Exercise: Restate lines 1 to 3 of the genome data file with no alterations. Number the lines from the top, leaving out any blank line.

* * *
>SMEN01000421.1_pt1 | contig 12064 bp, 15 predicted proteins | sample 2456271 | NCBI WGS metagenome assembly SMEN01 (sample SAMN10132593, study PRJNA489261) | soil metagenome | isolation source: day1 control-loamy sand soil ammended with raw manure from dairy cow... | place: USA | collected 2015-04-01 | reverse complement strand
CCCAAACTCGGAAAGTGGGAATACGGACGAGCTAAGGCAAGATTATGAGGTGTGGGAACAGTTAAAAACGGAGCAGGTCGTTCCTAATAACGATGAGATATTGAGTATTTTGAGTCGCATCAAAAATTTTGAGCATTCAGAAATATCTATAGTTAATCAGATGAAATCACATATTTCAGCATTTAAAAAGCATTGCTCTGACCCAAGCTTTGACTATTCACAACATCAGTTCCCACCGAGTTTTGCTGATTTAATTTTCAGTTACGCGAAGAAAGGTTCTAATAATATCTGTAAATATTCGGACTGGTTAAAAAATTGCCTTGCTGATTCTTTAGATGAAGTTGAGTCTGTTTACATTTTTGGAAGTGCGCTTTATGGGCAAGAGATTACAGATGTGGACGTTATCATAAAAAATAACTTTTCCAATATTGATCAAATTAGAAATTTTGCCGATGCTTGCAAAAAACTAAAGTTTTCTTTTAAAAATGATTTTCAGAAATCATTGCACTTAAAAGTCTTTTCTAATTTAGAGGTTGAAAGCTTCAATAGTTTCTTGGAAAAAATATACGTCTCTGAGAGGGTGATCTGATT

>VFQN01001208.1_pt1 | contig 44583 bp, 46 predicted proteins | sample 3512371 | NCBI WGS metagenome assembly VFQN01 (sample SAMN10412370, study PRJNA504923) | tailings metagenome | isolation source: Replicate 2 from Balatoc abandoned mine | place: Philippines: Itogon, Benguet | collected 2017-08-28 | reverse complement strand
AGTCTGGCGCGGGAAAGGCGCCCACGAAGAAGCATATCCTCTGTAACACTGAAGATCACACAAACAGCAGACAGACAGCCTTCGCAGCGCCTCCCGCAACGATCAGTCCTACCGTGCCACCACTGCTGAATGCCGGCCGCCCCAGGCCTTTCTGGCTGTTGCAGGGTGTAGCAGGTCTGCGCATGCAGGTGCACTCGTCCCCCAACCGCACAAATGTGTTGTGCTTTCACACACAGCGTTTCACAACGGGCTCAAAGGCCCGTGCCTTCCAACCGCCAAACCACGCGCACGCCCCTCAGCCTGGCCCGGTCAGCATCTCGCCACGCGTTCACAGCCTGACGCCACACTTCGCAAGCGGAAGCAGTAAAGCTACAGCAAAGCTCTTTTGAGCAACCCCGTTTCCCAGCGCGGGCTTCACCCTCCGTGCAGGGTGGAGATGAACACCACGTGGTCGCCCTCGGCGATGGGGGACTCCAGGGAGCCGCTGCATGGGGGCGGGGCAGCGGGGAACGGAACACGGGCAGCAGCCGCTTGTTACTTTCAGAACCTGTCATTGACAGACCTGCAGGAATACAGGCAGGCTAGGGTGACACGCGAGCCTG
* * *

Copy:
>SMEN01000421.1_pt1 | contig 12064 bp, 15 predicted proteins | sample 2456271 | NCBI WGS metagenome assembly SMEN01 (sample SAMN10132593, study PRJNA489261) | soil metagenome | isolation source: day1 control-loamy sand soil ammended with raw manure from dairy cow... | place: USA | collected 2015-04-01 | reverse complement strand
CCCAAACTCGGAAAGTGGGAATACGGACGAGCTAAGGCAAGATTATGAGGTGTGGGAACAGTTAAAAACGGAGCAGGTCGTTCCTAATAACGATGAGATATTGAGTATTTTGAGTCGCATCAAAAATTTTGAGCATTCAGAAATATCTATAGTTAATCAGATGAAATCACATATTTCAGCATTTAAAAAGCATTGCTCTGACCCAAGCTTTGACTATTCACAACATCAGTTCCCACCGAGTTTTGCTGATTTAATTTTCAGTTACGCGAAGAAAGGTTCTAATAATATCTGTAAATATTCGGACTGGTTAAAAAATTGCCTTGCTGATTCTTTAGATGAAGTTGAGTCTGTTTACATTTTTGGAAGTGCGCTTTATGGGCAAGAGATTACAGATGTGGACGTTATCATAAAAAATAACTTTTCCAATATTGATCAAATTAGAAATTTTGCCGATGCTTGCAAAAAACTAAAGTTTTCTTTTAAAAATGATTTTCAGAAATCATTGCACTTAAAAGTCTTTTCTAATTTAGAGGTTGAAAGCTTCAATAGTTTCTTGGAAAAAATATACGTCTCTGAGAGGGTGATCTGATT

>VFQN01001208.1_pt1 | contig 44583 bp, 46 predicted proteins | sample 3512371 | NCBI WGS metagenome assembly VFQN01 (sample SAMN10412370, study PRJNA504923) | tailings metagenome | isolation source: Replicate 2 from Balatoc abandoned mine | place: Philippines: Itogon, Benguet | collected 2017-08-28 | reverse complement strand